Sunday, April 01, 2007
Robin is recovering from some major brain work. Much of his past is a mystery to him, though one thing seems certain, someone is trying to kill him. When he is approached to take part in a historical recreation it seems like the perfect next step. The professors will set up a remote and isolated community, with no interference from the outside and leave to the test group to live according to the rules of the time being studied. The professors are particularly targeting people with various levels of amnesia - obviously because they’ll have less bias or foreknowledge to taint the experiment. Obviously. Nothing to do with people with no memory being malleable and less suspicious about what is really going on. Once inside the Glasshouse, stripped of modern technology, restrained by a lord of the flies style peer pressure, it quickly becomes clear that things are going to get nasty. A sense that isn’t helped by the creeping return of Robin’s memories.
Glasshouse is an indirect sequel to Charles Stross’s Accelerando. Technological innovation has accelerated at such a rate that everything that was is changed. A period of incredible turmoil, clashing/competing formats, redundant data streams. Till a point where finally everything is streamlined, a common format is universally adhered to. Unfortunately when that format is targeted with a virus it spreads quickly, resulting in the Censorship War and the splintering once more into wary individual nations and whole chunks of history having been erased.
With these periods of the past having been lost the bright new future is left with no real idea of what happened in the time that led to the acceleration. It is now regarded as a dark age, a history black spot, and the experiment of the Glasshouse is notionally to work out how life really was in the period between 1950 and 2050. Stross layers questions here - most obviously Glasshouse presents us with a view of our own world shown through the eye’s of an outsider - a classic theme in SF. From that though we also have the idea of history and how things are perceived or distorted with time. Technology distorts perception, when we have a wonderful tool that does something, we don’t quite have the same grasp of how it was done before. So, how will people in 200 years time see the world we live in now? How will the traditions of now blur into the traditions of 10, 20 or 30 years ago? Perhaps as the people in Glasshouse see it - an absurd mash of time, strange rituals and logic - which if presented to us in this form would appear awkward and clumsy. In addition we have the question, what will we leave how will it outlast us - carvings in stone, paper, magnetic tape, disc, virus, erasure.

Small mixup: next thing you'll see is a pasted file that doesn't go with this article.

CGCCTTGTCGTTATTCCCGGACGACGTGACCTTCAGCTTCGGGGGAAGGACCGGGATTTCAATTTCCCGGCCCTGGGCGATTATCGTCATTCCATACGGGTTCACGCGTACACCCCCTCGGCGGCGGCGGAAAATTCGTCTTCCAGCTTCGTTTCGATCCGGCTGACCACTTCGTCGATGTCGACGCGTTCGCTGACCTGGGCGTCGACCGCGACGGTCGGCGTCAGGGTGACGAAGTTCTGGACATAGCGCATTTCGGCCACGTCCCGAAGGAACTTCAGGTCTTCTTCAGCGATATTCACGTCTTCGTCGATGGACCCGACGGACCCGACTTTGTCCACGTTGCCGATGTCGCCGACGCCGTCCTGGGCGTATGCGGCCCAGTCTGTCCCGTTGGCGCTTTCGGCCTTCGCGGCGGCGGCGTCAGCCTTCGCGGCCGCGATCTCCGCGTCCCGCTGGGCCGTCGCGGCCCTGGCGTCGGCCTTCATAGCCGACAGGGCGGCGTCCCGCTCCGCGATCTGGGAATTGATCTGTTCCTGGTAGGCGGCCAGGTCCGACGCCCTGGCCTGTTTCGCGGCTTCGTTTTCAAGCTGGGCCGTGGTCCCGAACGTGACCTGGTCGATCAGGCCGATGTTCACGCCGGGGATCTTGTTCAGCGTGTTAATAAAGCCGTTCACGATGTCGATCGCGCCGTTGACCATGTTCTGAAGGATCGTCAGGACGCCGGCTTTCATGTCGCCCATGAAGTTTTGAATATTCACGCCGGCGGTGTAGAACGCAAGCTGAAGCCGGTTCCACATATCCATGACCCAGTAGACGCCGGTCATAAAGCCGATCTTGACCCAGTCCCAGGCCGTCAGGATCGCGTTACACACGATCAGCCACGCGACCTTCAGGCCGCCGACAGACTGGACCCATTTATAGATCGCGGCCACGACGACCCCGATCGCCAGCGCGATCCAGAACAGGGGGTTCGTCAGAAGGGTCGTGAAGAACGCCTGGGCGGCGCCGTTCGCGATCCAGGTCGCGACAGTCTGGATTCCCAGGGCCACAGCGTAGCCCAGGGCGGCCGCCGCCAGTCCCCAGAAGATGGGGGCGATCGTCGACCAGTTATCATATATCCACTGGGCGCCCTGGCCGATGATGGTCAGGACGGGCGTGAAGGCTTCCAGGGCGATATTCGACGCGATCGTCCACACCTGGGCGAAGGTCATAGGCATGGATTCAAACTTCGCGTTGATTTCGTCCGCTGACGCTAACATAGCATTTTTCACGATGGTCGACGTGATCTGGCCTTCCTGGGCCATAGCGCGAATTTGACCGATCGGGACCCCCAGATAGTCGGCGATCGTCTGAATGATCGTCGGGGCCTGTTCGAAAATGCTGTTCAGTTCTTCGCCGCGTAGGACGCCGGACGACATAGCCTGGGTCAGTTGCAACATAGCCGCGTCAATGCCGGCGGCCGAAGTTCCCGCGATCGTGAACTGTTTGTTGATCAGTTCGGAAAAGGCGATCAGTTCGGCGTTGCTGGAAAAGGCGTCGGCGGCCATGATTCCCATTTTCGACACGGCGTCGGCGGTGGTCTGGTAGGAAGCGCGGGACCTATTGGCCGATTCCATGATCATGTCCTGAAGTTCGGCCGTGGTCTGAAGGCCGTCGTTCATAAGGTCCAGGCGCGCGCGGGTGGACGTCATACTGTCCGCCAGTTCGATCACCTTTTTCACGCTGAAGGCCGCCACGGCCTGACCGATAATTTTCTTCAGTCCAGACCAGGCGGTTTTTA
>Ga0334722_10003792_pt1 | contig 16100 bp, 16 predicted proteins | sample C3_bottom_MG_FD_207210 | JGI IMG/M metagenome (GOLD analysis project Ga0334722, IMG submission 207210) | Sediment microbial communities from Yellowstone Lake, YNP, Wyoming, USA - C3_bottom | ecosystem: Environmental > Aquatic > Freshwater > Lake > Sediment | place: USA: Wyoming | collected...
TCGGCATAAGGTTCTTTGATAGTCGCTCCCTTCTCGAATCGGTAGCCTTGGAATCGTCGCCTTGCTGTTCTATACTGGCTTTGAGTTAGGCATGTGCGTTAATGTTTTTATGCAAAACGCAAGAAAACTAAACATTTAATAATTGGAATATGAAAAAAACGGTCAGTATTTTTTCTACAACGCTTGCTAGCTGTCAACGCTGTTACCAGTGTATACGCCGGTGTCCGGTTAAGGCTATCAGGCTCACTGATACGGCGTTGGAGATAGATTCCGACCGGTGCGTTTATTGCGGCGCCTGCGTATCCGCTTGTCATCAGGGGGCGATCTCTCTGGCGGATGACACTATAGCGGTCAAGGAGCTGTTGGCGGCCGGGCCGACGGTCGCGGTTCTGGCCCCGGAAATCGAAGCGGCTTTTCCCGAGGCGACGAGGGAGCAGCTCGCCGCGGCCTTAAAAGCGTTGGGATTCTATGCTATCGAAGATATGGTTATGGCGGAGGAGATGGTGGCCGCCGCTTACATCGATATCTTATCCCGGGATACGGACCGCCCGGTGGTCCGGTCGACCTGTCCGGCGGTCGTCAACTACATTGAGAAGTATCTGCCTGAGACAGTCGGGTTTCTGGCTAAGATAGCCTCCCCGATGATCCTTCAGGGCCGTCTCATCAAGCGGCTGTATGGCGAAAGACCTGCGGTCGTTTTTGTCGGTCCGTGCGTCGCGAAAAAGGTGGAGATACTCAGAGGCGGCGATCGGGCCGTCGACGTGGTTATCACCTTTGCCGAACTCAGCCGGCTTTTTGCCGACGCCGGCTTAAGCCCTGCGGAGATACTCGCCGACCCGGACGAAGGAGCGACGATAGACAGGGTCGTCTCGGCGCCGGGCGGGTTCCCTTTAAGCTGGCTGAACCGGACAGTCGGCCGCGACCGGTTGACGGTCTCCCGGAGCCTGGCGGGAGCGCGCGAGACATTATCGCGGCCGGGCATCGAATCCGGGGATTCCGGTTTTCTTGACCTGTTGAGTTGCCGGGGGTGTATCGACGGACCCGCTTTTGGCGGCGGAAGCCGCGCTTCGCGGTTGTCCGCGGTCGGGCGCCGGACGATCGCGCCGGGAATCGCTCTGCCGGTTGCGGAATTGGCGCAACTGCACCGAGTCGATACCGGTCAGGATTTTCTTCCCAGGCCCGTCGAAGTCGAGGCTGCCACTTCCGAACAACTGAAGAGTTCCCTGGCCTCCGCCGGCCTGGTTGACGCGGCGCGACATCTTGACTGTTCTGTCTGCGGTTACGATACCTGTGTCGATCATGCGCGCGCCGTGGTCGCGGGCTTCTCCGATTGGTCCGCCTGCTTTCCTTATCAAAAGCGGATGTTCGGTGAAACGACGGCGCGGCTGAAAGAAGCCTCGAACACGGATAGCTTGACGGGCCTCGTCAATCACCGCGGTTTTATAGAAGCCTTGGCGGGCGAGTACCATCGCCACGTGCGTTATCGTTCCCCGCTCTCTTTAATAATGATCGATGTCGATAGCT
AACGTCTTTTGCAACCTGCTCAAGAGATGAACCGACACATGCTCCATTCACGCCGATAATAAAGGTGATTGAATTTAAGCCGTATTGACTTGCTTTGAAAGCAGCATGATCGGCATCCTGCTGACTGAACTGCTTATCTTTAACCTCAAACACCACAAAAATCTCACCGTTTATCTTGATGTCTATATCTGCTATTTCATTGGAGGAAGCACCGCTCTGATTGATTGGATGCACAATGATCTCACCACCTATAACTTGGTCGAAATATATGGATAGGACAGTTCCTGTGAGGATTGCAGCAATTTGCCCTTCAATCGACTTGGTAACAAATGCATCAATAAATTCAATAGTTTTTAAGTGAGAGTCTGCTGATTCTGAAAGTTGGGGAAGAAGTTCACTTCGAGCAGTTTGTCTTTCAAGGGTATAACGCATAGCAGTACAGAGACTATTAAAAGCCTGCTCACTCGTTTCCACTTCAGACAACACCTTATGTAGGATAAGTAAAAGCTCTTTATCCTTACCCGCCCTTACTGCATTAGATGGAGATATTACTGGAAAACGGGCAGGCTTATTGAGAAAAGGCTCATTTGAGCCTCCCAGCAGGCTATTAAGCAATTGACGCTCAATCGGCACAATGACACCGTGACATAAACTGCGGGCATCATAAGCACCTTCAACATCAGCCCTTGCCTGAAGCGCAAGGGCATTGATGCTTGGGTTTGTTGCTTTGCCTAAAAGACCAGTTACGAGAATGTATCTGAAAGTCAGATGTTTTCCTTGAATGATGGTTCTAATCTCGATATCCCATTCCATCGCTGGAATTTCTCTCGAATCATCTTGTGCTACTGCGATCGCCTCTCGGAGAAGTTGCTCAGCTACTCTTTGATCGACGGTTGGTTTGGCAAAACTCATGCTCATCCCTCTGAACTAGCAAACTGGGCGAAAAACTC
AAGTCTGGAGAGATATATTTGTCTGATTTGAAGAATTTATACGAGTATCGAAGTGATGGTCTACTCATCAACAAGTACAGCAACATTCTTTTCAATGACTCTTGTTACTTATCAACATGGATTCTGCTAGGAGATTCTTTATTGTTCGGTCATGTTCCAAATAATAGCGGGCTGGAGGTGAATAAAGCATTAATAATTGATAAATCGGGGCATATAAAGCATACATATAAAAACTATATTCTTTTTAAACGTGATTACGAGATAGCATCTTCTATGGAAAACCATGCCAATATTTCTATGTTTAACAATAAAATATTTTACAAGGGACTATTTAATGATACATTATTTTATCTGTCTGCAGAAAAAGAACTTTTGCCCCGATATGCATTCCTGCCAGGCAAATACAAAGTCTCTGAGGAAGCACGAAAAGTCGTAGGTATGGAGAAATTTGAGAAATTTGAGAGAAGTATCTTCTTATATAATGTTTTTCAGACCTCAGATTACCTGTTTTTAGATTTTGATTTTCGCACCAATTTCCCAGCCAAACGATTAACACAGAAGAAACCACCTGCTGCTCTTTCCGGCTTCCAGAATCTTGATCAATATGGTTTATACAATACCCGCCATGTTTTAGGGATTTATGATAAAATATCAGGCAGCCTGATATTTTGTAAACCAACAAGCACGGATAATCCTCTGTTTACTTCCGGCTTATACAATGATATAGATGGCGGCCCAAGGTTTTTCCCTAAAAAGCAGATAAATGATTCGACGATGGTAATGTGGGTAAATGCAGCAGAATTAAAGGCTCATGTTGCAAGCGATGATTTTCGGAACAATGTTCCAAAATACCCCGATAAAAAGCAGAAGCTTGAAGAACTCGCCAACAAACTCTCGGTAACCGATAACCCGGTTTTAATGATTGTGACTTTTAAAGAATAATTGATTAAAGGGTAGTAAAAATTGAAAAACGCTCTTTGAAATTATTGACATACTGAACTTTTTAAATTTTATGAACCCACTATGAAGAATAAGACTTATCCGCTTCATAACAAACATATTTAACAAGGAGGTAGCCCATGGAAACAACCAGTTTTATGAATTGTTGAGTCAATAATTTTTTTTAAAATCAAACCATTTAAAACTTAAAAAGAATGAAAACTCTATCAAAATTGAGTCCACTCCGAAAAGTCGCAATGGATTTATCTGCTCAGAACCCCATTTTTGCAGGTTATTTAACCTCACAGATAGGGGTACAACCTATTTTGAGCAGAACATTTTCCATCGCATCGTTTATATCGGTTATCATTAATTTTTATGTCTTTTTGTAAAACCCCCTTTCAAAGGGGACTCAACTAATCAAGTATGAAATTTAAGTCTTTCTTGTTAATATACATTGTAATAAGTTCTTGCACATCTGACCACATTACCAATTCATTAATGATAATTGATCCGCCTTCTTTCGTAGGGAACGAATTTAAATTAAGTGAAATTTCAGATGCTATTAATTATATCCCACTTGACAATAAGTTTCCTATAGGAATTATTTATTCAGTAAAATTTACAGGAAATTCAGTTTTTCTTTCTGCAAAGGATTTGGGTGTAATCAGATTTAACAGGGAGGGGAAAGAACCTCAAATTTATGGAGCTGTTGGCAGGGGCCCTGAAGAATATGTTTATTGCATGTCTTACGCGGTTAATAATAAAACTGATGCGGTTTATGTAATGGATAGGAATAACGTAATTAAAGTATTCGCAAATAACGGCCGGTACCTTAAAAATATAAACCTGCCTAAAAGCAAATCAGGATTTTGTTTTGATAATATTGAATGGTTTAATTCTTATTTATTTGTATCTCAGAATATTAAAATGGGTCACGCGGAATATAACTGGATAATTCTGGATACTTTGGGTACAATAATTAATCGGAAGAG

As a sequel Glasshouse has a difficulty. Accelerando was a dense collection of ideas, short stories written over years and streamed/evolved into a novel. Which gives it a greater depth and maturity in the end. Glasshouse was written as a novel, and feels somehow lighter for that. There are elements of the Accelerando world there, mixed with the Glasshouse, and the censorship wars, that link one to the other. Though the focus is in the environment of the Glasshouse. With that it isn’t really fair to compare a novel that spanned generations and massive changes, to a novel that is set in the aftermath. The flashback to the war feel out of place at times, splashes of a Richard Morgan novel invading the pages. But despite that Glasshouse is an engaging techno thriller, where the core story pulls us in and keeps us turning pages.
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